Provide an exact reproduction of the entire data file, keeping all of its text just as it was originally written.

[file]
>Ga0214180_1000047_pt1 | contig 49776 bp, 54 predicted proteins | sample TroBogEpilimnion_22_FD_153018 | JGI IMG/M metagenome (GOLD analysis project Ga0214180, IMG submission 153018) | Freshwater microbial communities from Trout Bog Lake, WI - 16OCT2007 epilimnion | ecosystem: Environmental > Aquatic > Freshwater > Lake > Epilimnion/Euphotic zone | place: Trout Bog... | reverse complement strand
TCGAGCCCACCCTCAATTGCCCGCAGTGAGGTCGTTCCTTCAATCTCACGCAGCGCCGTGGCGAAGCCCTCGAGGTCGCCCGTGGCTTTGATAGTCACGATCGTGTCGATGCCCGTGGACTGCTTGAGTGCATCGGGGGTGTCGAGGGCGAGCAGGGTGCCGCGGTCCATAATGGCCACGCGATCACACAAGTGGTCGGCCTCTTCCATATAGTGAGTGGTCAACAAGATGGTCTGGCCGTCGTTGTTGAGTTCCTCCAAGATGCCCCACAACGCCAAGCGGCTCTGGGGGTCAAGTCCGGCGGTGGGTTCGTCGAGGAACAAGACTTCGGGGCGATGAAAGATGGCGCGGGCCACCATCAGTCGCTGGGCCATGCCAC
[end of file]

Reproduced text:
>Ga0214180_1000047_pt1 | contig 49776 bp, 54 predicted proteins | sample TroBogEpilimnion_22_FD_153018 | JGI IMG/M metagenome (GOLD analysis project Ga0214180, IMG submission 153018) | Freshwater microbial communities from Trout Bog Lake, WI - 16OCT2007 epilimnion | ecosystem: Environmental > Aquatic > Freshwater > Lake > Epilimnion/Euphotic zone | place: Trout Bog... | reverse complement strand
TCGAGCCCACCCTCAATTGCCCGCAGTGAGGTCGTTCCTTCAATCTCACGCAGCGCCGTGGCGAAGCCCTCGAGGTCGCCCGTGGCTTTGATAGTCACGATCGTGTCGATGCCCGTGGACTGCTTGAGTGCATCGGGGGTGTCGAGGGCGAGCAGGGTGCCGCGGTCCATAATGGCCACGCGATCACACAAGTGGTCGGCCTCTTCCATATAGTGAGTGGTCAACAAGATGGTCTGGCCGTCGTTGTTGAGTTCCTCCAAGATGCCCCACAACGCCAAGCGGCTCTGGGGGTCAAGTCCGGCGGTGGGTTCGTCGAGGAACAAGACTTCGGGGCGATGAAAGATGGCGCGGGCCACCATCAGTCGCTGGGCCATGCCAC